Say you threw out Friday and Sunday, and the remaining days were
  • Monday, 8.2
  • Tuesday, 9.5
  • Wednesday, 6.1
  • Thursday, 5.8
  • Saturday, 9.1
Tuesday and Saturday are now your raid days, with Monday as the alternative day if a reschedule is necessary. Statistically speaking, they are the best days for everyone in the group. You eliminated days that were impossible (or nearly so) for any individual to make. In theory everyone should be able to go on that day during most weeks if they "want to."

If they don't want to, that's another story. What else can you do at that point but recruit someone to replace them? Just because you're all good friends doesn't give any one person the right to veto a raid night based on nothing but laziness or selfishness -- in fact, I'd say they have even less right to do so.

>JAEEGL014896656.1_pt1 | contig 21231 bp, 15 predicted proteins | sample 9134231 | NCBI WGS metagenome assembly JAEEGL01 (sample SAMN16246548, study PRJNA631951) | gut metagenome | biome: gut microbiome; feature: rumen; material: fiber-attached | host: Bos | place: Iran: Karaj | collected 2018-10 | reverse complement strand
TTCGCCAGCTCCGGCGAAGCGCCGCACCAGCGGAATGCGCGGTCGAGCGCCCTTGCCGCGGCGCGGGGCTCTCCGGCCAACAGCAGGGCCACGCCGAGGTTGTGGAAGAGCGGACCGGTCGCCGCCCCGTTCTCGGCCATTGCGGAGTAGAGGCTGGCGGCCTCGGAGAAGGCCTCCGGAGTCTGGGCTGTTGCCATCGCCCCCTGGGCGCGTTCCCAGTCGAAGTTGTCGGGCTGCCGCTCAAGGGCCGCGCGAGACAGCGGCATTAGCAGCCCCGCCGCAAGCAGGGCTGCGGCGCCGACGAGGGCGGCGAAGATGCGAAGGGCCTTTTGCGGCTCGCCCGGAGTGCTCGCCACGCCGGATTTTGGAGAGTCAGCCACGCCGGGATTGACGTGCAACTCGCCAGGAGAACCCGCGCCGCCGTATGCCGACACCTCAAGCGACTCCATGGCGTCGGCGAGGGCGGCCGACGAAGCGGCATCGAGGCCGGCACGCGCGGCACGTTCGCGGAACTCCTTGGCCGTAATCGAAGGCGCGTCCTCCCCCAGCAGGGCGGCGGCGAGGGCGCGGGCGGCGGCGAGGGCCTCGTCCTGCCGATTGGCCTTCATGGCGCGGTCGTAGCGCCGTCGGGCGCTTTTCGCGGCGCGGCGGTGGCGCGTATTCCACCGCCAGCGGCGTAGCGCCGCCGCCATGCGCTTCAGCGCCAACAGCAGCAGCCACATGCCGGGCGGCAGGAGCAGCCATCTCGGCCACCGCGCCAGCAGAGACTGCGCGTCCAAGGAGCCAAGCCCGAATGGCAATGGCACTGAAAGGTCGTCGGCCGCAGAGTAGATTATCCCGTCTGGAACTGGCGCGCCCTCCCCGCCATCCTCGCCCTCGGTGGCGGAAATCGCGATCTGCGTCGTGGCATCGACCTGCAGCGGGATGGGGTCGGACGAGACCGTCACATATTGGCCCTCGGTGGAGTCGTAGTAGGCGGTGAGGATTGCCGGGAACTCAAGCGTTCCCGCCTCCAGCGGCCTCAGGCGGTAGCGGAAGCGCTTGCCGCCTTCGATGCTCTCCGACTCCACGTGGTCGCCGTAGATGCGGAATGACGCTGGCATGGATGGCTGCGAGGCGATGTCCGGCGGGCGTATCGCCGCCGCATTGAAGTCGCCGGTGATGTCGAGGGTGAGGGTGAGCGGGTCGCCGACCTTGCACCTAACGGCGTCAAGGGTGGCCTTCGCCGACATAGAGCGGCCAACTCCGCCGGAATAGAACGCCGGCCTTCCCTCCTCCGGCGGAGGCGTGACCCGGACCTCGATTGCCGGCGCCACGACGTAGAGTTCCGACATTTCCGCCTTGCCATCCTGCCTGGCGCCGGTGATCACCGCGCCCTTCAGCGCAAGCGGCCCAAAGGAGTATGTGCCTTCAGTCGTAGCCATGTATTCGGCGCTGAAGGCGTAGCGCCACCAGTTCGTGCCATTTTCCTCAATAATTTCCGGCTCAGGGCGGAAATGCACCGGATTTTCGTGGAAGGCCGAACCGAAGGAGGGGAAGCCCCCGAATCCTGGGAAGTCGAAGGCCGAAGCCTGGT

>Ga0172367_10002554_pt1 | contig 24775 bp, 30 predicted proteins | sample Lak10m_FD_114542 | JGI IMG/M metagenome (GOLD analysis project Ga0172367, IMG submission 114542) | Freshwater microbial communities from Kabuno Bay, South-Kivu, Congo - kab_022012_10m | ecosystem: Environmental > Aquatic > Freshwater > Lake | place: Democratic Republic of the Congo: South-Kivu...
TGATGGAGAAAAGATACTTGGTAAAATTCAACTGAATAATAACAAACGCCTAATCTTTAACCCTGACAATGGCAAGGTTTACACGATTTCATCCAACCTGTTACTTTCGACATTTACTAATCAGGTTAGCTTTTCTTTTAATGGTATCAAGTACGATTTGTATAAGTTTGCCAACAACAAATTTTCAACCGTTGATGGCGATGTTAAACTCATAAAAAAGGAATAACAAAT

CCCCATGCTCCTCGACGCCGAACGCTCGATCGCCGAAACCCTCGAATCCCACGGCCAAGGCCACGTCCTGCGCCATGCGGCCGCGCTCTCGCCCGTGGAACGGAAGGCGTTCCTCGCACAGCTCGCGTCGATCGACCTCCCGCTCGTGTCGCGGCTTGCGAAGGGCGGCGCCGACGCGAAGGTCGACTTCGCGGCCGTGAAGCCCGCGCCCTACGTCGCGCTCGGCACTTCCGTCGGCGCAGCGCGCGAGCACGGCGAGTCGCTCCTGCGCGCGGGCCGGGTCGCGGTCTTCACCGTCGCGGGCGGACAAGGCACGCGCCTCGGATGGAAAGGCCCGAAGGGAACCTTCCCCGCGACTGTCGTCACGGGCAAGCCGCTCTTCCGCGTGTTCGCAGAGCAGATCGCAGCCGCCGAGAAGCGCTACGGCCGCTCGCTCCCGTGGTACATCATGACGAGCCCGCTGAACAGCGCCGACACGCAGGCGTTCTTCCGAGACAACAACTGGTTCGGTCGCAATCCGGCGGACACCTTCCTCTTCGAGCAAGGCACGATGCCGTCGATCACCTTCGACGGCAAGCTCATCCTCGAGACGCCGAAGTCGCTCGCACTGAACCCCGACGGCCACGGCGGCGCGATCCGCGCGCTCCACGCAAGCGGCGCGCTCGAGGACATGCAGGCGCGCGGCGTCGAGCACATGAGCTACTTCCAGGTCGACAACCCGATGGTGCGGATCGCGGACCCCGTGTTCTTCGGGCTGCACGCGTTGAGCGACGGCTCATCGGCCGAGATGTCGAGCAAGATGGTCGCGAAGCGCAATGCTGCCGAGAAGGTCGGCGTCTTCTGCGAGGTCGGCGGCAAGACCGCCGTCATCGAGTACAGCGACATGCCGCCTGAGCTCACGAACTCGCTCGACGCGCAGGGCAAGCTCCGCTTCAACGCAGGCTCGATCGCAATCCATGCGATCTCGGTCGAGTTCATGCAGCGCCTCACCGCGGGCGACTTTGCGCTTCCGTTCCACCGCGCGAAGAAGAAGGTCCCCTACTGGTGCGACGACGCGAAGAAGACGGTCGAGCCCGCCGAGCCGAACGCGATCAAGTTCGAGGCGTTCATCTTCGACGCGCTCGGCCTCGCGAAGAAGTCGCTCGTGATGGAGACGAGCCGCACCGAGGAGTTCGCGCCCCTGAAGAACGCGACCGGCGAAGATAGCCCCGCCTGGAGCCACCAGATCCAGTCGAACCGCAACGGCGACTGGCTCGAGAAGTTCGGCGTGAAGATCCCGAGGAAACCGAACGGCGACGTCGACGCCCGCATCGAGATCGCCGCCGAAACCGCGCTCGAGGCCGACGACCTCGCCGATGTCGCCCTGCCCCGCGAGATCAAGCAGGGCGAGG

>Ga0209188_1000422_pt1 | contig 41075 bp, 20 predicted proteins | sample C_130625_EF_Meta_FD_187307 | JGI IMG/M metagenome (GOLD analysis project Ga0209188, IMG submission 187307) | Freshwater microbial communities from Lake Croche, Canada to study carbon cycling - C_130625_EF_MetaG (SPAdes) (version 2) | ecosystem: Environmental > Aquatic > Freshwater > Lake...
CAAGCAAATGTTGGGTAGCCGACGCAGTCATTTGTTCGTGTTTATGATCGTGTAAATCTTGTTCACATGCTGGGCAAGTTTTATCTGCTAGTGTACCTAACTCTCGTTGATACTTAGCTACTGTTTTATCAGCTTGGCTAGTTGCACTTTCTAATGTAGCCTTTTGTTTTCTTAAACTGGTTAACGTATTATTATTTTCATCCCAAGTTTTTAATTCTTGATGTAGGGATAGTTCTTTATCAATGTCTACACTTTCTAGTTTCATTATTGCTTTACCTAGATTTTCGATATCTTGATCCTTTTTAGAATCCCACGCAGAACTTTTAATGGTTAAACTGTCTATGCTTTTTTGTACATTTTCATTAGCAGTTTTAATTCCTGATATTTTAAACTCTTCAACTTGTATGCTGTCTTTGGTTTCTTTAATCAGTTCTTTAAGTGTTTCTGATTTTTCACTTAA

Some will of course try to argue for other days. Point to the numbers and say there's nothing you can do about it. You have to raid on the days that are the best for the most.

By using a statistical method, you're removing the subjectivity from scheduling. No one's needs are more (or less) favored than anyone else. It's not an ideal solution. (The ideal solution would be to get everyone to agree to a schedule and show up without having to go to this length.) But it's a solution that works when people are being uncooperative.